Flores is a small town crammed onto a tiny island in Lago Peten Itza, connected to the mainland by a causeway in the south. It’s one of my favourite spots in Central America; the narrow cobbled streets, colourful buildings, cute little restaurants and hotels, all overlooking the water.
It’s easy to get here from Belize, simply grab a taxi to the border, do what you gotta do and hop on a coach heading straight to Flores. Keep in mind they will probably try to rip you off. If they ask for money at the border and you know you don’t need to pay just tell them you’ll pay when you leave and they’ll let you through!
We stayed at the Hotel Mirador de Lago in a cheap room with an ensuite and our own balcony overlooking the lake. It was the perfect place to sit and read, or watch the storms brewing over the mountains at night. It also had a restaurant and bar downstairs, literally on the water as that side of the island is always flooded! Amigos Hostel is also a very popular place if you’re travelling alone and want to meet new people.
One warning I have for Flores, and anywhere in Central America: DO NOT BOOK ANYTHING IN ADVANCED FURTHER THAN YOUR NEXT DESTINATION. We got ripped off because we were stupid enough to trust a guy who supposedly booked our transport all the way to Antigua. He lied, and we ended up having to pay again when we tried to leave Semuc Champey. No matter what they say, it is not difficult to do it yourself!!!!
On a lighter note, one thing you definitely should book is a trip to Tikal. It’s even better than Chichen Itza. It’s incredible to walk through the jungle and see the monstrous temples towering over you, there are so many hidden wonders that you could spend an entire day exploring and still not see everything.
You will pay around Q60 (£5) for a return bus to the temples, or pay double or more for a tour guide which isn’t really necessary. We only paid for the bus and managed to tag along with the tour for free! You can go at 5am to watch the sunrise if you’re lucky, and hear the jungle come alive, but it can get very crowded.
A standard ticket is Q160 (£14) which gives you from 6am until 6pm and is your best option. A sunrise (4am – 8am) ticket will cost Q100 (£9) plus a guide. If you want to arrive at 4am and stay all day you’ll need to pay for both tickets.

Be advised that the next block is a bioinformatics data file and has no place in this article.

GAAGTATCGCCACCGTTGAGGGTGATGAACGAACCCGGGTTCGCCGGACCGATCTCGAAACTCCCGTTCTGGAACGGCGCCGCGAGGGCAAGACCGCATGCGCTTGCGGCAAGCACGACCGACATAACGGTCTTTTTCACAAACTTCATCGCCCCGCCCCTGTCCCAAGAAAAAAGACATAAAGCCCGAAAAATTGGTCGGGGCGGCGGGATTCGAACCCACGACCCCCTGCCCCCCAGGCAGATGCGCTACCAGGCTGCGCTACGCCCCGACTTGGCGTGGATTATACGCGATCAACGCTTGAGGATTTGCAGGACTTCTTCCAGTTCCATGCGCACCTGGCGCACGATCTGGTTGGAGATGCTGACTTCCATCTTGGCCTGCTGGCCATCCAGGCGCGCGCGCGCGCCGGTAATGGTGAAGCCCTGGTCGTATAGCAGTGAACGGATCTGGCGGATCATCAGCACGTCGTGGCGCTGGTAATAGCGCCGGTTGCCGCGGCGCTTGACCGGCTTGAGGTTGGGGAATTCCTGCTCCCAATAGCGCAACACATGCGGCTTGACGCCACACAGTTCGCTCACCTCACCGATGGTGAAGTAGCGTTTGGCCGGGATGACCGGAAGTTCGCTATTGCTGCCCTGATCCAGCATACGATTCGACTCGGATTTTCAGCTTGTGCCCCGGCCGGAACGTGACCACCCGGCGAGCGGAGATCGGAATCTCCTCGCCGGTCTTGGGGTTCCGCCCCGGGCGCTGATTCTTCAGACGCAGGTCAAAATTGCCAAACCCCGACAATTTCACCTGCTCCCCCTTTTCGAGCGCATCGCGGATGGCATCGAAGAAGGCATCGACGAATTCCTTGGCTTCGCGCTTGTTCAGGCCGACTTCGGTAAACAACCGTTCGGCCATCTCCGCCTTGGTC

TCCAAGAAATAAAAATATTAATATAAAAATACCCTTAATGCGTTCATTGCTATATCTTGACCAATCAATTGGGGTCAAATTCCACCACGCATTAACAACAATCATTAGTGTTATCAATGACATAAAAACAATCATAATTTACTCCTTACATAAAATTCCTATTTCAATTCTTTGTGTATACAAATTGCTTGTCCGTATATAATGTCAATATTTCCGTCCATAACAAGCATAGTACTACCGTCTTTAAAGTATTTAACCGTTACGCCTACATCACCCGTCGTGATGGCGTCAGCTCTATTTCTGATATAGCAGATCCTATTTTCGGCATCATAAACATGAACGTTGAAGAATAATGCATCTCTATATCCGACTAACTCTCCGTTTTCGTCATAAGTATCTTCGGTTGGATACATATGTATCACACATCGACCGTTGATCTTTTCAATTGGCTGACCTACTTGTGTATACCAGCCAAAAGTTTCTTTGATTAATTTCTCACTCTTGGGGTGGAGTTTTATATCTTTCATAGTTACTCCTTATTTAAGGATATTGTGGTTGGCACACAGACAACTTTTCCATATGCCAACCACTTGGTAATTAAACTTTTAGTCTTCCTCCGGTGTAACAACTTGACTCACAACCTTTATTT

As you enter the park you’ll pass the Temple of the Nine Mayan Gods, which you can climb, and the East Plaza. It won’t be long until your standing in the middle of the Great Plaza, the heart of the ancient city. Temple 1 (Jaguar Temple) stands 44m high, and opposite sits Temple 2 (Temple of the Masks) which you can climb for an even better view of everything around you.
From the Great Plaza you can explore the Central Acropolis, a maze of tiny rooms connected by crumbling stairways, and the West Plaza. A path leads to Temple 3 which is still hidden by the jungle, and the Bat Palace, the only part of a much larger palace that has been restored.
Temple 4 is the highlight of any trip to Tikal. It’s the tallest at 64m and there are stairs leading up to the top where you can look out across the never-ending jungle, spot the peaks of the other temples and hear the roar of the howler monkeys. This view was also used in Star Wars Episode IV: A New Hope!
After a short walk through the jungle, you’ll find yourself at the Mundo Perdido (Lost World). This place is magical, overgrown and ancient. There is another 32m temple to admire, but not one you can climb, after too many accidents. You can also find the Plaza of the Seven Temples and a ball court.
The final great temple, Temple 5, is just passed the unexcavated South Acropolis. It was built around 600AD and dedicated to the rain god Chaac. If you’re still up for more walking, 10 minutes away is Temple 6, which was only discovered 65 years ago.
After a long day exploring the ruins of Tikal and avoiding howler monkeys and tarantulas, have a nap in the bus on the way back to Flores and you’ll be feeling fresh to head out to the waterfront for cocktails, dinner, and dancing!
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